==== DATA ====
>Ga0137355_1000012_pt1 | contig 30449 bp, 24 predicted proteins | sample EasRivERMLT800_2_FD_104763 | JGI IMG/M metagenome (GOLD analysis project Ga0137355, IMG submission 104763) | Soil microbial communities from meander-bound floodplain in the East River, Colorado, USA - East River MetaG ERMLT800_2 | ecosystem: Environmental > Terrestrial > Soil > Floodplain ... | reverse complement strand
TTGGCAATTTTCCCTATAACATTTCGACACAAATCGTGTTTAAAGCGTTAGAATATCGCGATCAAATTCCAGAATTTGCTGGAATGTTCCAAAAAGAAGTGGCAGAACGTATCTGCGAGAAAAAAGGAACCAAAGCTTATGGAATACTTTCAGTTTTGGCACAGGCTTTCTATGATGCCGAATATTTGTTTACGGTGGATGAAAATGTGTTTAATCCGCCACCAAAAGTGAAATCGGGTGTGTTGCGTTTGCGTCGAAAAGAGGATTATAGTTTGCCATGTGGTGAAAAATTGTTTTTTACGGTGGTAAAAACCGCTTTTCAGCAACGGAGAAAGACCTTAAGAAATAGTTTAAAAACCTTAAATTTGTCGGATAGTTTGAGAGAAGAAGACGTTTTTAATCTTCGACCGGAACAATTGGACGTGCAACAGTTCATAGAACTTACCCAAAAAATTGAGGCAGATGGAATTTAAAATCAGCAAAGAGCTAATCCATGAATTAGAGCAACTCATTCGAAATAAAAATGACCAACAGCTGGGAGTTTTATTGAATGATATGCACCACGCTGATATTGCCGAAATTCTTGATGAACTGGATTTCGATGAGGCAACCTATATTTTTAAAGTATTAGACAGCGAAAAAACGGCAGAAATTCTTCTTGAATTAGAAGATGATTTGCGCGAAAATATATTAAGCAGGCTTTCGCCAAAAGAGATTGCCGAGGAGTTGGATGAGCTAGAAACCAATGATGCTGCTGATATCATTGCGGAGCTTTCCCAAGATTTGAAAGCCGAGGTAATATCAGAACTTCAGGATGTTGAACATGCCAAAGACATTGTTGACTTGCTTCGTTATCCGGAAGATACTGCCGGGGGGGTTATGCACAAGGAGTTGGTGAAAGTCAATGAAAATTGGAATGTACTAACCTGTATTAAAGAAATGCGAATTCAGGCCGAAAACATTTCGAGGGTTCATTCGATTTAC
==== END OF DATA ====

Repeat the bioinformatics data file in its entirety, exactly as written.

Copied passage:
>Ga0137355_1000012_pt1 | contig 30449 bp, 24 predicted proteins | sample EasRivERMLT800_2_FD_104763 | JGI IMG/M metagenome (GOLD analysis project Ga0137355, IMG submission 104763) | Soil microbial communities from meander-bound floodplain in the East River, Colorado, USA - East River MetaG ERMLT800_2 | ecosystem: Environmental > Terrestrial > Soil > Floodplain ... | reverse complement strand
TTGGCAATTTTCCCTATAACATTTCGACACAAATCGTGTTTAAAGCGTTAGAATATCGCGATCAAATTCCAGAATTTGCTGGAATGTTCCAAAAAGAAGTGGCAGAACGTATCTGCGAGAAAAAAGGAACCAAAGCTTATGGAATACTTTCAGTTTTGGCACAGGCTTTCTATGATGCCGAATATTTGTTTACGGTGGATGAAAATGTGTTTAATCCGCCACCAAAAGTGAAATCGGGTGTGTTGCGTTTGCGTCGAAAAGAGGATTATAGTTTGCCATGTGGTGAAAAATTGTTTTTTACGGTGGTAAAAACCGCTTTTCAGCAACGGAGAAAGACCTTAAGAAATAGTTTAAAAACCTTAAATTTGTCGGATAGTTTGAGAGAAGAAGACGTTTTTAATCTTCGACCGGAACAATTGGACGTGCAACAGTTCATAGAACTTACCCAAAAAATTGAGGCAGATGGAATTTAAAATCAGCAAAGAGCTAATCCATGAATTAGAGCAACTCATTCGAAATAAAAATGACCAACAGCTGGGAGTTTTATTGAATGATATGCACCACGCTGATATTGCCGAAATTCTTGATGAACTGGATTTCGATGAGGCAACCTATATTTTTAAAGTATTAGACAGCGAAAAAACGGCAGAAATTCTTCTTGAATTAGAAGATGATTTGCGCGAAAATATATTAAGCAGGCTTTCGCCAAAAGAGATTGCCGAGGAGTTGGATGAGCTAGAAACCAATGATGCTGCTGATATCATTGCGGAGCTTTCCCAAGATTTGAAAGCCGAGGTAATATCAGAACTTCAGGATGTTGAACATGCCAAAGACATTGTTGACTTGCTTCGTTATCCGGAAGATACTGCCGGGGGGGTTATGCACAAGGAGTTGGTGAAAGTCAATGAAAATTGGAATGTACTAACCTGTATTAAAGAAATGCGAATTCAGGCCGAAAACATTTCGAGGGTTCATTCGATTTAC